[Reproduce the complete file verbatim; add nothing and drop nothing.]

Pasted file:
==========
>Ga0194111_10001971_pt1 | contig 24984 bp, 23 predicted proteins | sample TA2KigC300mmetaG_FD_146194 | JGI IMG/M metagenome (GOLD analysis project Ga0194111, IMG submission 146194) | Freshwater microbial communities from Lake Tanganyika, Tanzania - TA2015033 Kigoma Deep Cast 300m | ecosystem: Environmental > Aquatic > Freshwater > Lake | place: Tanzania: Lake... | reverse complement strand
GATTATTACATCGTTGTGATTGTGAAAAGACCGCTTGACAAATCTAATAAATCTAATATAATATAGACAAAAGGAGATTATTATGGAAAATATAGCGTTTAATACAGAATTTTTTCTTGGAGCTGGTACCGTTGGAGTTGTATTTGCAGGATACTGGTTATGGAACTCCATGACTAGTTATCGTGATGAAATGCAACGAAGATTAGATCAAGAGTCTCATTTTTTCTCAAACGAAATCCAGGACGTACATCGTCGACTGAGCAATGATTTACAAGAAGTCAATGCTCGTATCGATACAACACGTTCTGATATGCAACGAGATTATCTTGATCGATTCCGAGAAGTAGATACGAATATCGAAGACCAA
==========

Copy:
>Ga0194111_10001971_pt1 | contig 24984 bp, 23 predicted proteins | sample TA2KigC300mmetaG_FD_146194 | JGI IMG/M metagenome (GOLD analysis project Ga0194111, IMG submission 146194) | Freshwater microbial communities from Lake Tanganyika, Tanzania - TA2015033 Kigoma Deep Cast 300m | ecosystem: Environmental > Aquatic > Freshwater > Lake | place: Tanzania: Lake... | reverse complement strand
GATTATTACATCGTTGTGATTGTGAAAAGACCGCTTGACAAATCTAATAAATCTAATATAATATAGACAAAAGGAGATTATTATGGAAAATATAGCGTTTAATACAGAATTTTTTCTTGGAGCTGGTACCGTTGGAGTTGTATTTGCAGGATACTGGTTATGGAACTCCATGACTAGTTATCGTGATGAAATGCAACGAAGATTAGATCAAGAGTCTCATTTTTTCTCAAACGAAATCCAGGACGTACATCGTCGACTGAGCAATGATTTACAAGAAGTCAATGCTCGTATCGATACAACACGTTCTGATATGCAACGAGATTATCTTGATCGATTCCGAGAAGTAGATACGAATATCGAAGACCAA